The Critic

In a recent post, I celebrated the fact that the illustrious Queen Bee art critic of the New York Times, Roberta Smith, had written a review, and generally pretty positive one, of the exhibition “William Wegman: Hello Nature” at my new home museum, the Bowdoin College Museum of Art (I myself reviewed it before I officially started there). For the sake of fairness, I should also write about a not-so-positive review, by Sebastian Smee, the chief art critic of the Boston Globe.

First of all, you can’t read the whole thing online unless you register and pay a weekly fee (99 cents for the first 4 weeks, $3.99 after that). Even the Times allows you 10 free articles a month, down from 20 (though I’m lucky enough to use my parents’ subscription, and take the luxury of unlimited access to articles for granted). So, I’m sticking it to the man by posting the whole thing for my readers here.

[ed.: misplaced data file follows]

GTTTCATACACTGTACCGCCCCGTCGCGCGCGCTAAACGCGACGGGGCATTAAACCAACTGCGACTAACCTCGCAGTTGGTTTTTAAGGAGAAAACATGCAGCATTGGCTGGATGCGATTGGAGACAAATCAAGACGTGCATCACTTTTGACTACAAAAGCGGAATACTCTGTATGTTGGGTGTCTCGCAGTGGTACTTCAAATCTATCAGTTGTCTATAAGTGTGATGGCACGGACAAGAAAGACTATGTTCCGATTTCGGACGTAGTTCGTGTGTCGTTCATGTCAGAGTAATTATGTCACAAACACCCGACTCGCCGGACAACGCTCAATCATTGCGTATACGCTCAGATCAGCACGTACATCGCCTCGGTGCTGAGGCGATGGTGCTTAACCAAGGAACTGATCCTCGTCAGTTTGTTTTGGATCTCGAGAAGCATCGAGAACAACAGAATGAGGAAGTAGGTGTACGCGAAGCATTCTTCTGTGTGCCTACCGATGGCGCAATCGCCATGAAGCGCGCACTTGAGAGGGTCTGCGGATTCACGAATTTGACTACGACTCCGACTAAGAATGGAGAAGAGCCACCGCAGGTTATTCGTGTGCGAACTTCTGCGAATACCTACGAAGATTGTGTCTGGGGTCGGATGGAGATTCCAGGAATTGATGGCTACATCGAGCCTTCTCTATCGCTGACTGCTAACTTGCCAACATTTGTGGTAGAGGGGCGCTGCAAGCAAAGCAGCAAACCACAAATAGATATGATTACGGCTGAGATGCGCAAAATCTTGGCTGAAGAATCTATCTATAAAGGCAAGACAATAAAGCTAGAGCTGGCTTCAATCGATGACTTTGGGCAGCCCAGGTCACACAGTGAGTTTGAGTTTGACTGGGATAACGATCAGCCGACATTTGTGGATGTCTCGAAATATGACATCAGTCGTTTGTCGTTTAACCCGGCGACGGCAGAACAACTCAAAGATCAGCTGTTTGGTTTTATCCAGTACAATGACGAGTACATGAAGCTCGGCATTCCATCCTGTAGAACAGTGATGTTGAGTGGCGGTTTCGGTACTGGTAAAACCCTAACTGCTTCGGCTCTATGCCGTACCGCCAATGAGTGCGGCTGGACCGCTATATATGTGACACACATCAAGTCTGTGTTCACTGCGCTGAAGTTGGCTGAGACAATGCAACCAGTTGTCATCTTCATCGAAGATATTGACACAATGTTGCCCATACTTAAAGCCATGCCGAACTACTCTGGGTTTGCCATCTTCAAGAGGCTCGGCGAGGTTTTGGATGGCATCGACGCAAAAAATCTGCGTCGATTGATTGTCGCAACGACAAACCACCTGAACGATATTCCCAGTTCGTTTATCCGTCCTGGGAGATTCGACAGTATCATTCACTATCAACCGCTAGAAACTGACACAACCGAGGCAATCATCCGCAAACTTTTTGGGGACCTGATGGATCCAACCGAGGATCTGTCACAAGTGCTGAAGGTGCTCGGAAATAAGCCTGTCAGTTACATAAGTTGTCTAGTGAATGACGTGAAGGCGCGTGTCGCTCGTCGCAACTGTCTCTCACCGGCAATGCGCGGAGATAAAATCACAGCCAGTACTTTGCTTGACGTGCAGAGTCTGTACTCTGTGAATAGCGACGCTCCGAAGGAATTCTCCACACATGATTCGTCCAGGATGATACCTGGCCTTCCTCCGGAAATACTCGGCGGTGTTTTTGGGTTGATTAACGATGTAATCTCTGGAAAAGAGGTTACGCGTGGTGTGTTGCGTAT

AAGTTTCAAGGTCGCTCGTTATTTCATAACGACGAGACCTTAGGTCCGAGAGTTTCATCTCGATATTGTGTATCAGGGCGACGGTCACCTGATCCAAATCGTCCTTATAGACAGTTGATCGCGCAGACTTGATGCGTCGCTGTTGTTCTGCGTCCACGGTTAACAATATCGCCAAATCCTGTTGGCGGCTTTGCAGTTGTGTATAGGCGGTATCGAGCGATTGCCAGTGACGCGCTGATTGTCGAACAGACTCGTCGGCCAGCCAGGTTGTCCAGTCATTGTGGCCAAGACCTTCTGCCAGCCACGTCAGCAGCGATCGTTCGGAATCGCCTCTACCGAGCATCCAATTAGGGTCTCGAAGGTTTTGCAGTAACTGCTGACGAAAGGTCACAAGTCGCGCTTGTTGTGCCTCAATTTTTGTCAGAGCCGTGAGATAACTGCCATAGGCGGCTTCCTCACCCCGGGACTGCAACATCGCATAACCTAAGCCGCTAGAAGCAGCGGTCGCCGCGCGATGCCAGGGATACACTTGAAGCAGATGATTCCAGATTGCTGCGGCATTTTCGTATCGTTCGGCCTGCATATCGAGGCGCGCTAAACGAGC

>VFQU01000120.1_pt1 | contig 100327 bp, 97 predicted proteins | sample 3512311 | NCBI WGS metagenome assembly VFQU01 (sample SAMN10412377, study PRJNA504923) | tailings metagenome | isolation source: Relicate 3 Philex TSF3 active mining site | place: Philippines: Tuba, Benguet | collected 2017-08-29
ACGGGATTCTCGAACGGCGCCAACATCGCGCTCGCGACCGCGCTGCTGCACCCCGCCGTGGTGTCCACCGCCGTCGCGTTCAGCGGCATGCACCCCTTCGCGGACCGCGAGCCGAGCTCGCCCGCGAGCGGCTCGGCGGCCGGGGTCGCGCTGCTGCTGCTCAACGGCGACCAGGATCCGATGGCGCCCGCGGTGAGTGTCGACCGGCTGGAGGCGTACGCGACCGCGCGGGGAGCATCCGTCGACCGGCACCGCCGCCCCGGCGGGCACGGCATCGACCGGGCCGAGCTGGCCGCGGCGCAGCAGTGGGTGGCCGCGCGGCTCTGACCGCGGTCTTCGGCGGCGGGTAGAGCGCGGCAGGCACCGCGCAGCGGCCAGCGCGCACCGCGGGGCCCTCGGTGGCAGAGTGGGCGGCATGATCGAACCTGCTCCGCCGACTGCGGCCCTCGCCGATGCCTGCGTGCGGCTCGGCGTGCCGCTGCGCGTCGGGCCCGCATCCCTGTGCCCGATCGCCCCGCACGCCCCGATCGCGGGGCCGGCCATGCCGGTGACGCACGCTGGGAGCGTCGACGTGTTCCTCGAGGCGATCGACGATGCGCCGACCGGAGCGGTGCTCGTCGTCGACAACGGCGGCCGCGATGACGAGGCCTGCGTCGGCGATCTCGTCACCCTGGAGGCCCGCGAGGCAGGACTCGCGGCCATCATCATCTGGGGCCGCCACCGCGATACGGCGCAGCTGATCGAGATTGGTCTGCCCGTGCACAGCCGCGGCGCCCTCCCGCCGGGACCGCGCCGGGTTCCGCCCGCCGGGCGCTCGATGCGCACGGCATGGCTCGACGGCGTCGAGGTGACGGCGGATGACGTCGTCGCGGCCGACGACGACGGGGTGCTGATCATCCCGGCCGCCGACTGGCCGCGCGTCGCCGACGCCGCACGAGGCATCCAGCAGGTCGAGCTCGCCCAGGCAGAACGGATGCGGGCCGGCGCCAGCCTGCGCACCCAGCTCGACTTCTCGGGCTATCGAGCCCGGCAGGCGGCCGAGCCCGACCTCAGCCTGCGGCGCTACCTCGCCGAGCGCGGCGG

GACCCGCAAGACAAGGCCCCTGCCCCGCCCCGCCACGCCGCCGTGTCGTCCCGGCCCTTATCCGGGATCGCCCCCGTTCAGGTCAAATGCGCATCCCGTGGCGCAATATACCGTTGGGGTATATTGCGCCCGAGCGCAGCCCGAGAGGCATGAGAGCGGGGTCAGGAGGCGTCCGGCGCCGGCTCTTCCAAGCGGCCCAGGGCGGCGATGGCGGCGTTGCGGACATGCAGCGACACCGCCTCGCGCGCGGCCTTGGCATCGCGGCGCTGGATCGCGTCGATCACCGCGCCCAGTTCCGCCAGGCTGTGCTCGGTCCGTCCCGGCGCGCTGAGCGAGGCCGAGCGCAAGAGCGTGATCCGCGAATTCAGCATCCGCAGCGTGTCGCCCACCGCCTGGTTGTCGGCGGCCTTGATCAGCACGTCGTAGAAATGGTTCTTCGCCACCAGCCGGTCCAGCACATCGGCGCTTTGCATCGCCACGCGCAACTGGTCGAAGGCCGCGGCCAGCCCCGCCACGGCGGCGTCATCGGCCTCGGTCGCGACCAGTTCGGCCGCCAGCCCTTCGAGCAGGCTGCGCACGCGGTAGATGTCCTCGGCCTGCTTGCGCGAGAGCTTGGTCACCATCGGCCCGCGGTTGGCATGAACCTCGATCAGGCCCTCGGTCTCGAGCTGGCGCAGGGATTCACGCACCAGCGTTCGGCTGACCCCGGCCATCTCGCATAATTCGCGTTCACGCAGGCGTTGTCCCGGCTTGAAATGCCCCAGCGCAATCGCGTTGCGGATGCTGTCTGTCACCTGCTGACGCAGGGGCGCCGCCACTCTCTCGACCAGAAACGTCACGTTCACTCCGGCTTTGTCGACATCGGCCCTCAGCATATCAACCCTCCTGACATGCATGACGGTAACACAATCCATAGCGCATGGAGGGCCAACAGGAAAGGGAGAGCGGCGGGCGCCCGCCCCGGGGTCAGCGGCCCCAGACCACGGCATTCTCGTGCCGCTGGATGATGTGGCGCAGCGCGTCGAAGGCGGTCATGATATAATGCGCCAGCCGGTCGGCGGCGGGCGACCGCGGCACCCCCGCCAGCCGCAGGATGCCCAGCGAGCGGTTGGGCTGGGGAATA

And, of course I’m going to feel defensive about a negative review. It’s not that I don’t see Smee’s point–it’s not completely unlike my own evaulation. Except that, what I take for Wegman’s refreshing lightheartedness, “his refusal to take himself or his art too seriously,” as Roberta Smith put it, Smee takes as an overly cynical irony, a too easily cute exploitation of dogs in costumes, of Maine outdoorsiness; he calls it “pathetic.”

I do believe a critic’s job is to weigh the negatives and the positives of whatever they are viewing, and that’s what I try to do in my reviews for this blog. I also think, based on the handful of reviews I’ve read by him, that Smee perhaps tries too hard sometimes to find and emphasize the negative, which can be a way to feel smart and superior. Certainly he’s not the only critic to do this, as Mel Brooks knows:

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